Hundreds of police and community support officers have been convicted for serious crimes – including sexual offences – in the last three years, figures show.
The data, the result of a number of Press Association Freedom of Information requests, reveals offences include sex crimes, assaults and the possession of child abuse images.
At least 309 officers and community support workers (PCSOs) had been convicted in the last three years, although only 25 out of 45 forces provided figures.
In the Metropolitan Police, as many as 178 officers were convicted of crimes between 2012 and 2015 – with 54 still serving.
Elsewhere, Devon and Cornwall and Durham constabularies admitted each had discharged an officer from the force after indecent images of children were discovered in their possession.
Cheshire police force had a total of eight officers with convictions, including one who was convicted of shoplifting and another who was found in possession of a Class A substance.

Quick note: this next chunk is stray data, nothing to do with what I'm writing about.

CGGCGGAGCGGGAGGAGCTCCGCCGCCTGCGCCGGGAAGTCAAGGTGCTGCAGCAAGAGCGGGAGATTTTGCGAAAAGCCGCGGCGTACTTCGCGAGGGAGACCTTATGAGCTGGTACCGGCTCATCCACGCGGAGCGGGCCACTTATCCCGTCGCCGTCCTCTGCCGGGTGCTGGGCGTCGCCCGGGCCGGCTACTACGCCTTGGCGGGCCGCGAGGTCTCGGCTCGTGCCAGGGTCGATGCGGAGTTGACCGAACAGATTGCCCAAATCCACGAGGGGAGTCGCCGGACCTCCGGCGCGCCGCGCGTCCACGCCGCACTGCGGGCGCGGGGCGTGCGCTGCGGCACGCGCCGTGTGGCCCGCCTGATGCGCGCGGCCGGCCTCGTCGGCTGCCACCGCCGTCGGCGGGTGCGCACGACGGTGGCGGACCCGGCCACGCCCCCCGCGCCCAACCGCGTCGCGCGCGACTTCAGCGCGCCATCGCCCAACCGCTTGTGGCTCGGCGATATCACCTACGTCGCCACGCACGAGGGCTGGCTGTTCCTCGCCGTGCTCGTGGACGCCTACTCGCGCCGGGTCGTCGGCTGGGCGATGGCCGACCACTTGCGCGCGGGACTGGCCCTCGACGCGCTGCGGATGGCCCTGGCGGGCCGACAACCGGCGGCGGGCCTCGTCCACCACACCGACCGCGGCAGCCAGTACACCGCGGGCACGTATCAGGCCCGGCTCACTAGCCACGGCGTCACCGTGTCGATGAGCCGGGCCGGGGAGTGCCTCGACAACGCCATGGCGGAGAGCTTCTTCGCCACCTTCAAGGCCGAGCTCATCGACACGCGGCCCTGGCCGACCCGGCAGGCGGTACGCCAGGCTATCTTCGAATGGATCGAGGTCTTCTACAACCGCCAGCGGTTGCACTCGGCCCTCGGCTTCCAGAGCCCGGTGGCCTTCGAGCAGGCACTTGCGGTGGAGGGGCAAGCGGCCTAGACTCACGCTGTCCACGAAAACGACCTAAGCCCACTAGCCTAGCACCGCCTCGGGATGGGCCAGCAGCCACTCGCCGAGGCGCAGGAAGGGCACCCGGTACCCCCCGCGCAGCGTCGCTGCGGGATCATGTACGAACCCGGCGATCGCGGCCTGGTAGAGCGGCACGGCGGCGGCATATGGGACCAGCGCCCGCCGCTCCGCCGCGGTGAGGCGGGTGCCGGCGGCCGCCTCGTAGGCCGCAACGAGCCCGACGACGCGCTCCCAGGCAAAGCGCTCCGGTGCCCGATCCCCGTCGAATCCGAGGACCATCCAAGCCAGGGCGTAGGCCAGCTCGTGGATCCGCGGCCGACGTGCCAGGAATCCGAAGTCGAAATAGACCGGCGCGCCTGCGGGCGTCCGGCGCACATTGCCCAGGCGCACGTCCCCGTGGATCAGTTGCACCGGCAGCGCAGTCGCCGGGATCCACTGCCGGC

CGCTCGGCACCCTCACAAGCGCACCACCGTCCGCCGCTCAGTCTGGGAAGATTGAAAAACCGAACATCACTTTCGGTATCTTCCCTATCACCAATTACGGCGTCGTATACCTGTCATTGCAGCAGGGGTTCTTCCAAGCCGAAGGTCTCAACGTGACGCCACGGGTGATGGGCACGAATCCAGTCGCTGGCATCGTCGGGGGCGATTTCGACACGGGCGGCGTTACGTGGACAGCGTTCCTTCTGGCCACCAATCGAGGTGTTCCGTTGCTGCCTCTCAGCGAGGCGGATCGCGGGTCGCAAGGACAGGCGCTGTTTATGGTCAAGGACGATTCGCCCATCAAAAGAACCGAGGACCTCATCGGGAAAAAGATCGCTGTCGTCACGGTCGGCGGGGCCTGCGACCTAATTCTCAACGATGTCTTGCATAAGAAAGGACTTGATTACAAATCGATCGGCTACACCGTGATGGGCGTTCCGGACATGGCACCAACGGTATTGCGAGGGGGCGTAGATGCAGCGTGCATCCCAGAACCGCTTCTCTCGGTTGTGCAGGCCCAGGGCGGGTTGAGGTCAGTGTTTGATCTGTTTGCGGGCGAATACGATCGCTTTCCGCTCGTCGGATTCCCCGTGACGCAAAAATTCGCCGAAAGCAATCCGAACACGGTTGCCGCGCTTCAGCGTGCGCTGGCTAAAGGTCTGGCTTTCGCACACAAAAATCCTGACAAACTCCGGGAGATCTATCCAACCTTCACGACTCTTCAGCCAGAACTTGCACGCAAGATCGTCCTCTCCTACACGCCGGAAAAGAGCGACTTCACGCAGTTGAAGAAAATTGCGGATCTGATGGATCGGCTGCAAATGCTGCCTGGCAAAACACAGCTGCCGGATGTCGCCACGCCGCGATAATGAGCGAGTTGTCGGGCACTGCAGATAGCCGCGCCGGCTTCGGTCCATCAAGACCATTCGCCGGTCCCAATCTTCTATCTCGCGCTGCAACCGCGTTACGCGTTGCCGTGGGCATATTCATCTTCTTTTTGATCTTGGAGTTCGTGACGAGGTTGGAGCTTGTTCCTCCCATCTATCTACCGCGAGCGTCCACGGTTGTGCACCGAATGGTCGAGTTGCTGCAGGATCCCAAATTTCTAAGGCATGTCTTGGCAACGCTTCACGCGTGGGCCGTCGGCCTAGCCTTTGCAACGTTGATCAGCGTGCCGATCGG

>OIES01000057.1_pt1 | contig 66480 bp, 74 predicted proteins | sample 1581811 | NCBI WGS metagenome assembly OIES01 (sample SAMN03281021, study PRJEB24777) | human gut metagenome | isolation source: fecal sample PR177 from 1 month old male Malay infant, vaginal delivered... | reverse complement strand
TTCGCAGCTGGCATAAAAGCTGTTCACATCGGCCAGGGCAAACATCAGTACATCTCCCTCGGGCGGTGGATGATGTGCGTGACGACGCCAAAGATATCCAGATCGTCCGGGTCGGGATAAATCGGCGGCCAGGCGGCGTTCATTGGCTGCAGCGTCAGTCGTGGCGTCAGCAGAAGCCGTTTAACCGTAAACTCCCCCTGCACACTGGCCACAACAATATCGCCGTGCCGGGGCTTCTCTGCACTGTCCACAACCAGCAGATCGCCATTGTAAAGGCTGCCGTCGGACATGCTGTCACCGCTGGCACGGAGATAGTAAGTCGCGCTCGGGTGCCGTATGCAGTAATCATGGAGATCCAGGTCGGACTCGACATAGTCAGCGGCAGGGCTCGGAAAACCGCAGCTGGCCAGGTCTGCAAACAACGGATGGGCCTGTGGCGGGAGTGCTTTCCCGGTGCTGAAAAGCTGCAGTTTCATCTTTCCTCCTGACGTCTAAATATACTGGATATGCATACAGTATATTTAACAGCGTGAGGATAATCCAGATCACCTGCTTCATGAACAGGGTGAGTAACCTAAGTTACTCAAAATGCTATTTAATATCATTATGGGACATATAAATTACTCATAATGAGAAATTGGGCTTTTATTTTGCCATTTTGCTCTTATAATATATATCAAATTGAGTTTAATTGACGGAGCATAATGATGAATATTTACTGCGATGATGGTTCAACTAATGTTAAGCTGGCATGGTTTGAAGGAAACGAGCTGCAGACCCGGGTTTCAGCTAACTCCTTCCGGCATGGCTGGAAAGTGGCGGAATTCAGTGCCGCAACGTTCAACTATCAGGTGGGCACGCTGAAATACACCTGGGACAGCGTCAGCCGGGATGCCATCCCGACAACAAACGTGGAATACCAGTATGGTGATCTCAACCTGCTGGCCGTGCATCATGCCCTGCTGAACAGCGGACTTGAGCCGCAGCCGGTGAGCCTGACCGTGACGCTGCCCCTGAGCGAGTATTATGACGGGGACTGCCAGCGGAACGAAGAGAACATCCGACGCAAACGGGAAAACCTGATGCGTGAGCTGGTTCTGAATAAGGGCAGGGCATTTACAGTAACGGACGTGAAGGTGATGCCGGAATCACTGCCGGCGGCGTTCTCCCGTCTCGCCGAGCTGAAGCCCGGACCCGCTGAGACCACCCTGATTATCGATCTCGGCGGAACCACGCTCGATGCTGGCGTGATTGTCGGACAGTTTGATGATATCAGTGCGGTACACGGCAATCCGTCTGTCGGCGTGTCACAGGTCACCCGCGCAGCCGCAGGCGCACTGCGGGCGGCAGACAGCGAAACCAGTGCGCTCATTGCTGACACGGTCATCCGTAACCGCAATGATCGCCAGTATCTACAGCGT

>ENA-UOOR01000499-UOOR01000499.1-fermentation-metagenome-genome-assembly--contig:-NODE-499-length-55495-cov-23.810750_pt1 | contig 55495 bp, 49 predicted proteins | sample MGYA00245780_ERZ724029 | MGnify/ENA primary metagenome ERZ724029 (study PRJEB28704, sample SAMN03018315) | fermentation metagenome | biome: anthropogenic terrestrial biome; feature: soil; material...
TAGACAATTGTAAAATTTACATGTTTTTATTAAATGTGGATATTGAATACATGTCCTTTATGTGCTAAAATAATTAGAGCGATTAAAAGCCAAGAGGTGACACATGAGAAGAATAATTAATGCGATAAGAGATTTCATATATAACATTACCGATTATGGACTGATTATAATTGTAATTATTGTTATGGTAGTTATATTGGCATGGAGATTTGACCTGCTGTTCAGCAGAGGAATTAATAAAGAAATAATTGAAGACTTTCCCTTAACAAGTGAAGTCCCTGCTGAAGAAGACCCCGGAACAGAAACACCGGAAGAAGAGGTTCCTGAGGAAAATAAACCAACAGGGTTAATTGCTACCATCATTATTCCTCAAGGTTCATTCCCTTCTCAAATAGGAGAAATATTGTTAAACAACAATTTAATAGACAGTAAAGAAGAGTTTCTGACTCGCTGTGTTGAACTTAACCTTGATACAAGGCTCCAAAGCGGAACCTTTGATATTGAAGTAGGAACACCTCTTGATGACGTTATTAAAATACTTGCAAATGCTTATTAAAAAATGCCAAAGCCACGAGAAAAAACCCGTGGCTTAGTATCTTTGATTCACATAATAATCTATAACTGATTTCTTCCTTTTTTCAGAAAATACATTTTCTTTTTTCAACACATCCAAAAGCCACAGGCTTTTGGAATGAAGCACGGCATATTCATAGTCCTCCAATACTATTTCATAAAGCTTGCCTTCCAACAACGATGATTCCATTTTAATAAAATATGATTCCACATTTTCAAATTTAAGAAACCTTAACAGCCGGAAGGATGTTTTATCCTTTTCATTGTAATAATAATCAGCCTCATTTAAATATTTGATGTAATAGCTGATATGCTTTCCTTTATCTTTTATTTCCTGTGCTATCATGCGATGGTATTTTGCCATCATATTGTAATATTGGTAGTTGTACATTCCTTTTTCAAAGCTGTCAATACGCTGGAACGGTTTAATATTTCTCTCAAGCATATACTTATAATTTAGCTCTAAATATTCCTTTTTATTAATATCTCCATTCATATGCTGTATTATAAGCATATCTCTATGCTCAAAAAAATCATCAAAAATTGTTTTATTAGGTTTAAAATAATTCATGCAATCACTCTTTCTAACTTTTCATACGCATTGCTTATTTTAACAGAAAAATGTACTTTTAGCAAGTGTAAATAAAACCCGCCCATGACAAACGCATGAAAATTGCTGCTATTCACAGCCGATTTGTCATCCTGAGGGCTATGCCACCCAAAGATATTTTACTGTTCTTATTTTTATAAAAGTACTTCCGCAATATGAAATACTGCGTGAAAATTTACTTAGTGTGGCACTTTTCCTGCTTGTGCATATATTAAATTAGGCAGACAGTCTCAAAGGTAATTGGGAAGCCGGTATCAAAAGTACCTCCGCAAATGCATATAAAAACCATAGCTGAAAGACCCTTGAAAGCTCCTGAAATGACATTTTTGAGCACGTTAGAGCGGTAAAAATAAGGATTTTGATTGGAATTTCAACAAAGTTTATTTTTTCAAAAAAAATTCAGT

Two West Midlands police officers had been convicted of gross indecency and sexual activity with a child under 16-year-olds.
Of the 25 forces who did not respond, they either said that the cost of retrieving the information would be too great or failed to respond entirely. No officers were named in the data collection, with forces telling Press Association that it would breach data protection laws to identify them.
Neither Police Scotland nor the Police Service of Northern Ireland responded to requests.
A Home Office spokesperson claimed measures had been introduced to improve behaviour in the force.
"The vast majority of police officers in this country do their job honestly and with integrity. They put themselves in harm's way to protect the public,” they told the BBC.
According to the latest government data there are more than 200,000 UK police workers, which includes those working in a support role, as well as officers and PCSOs.Reuse content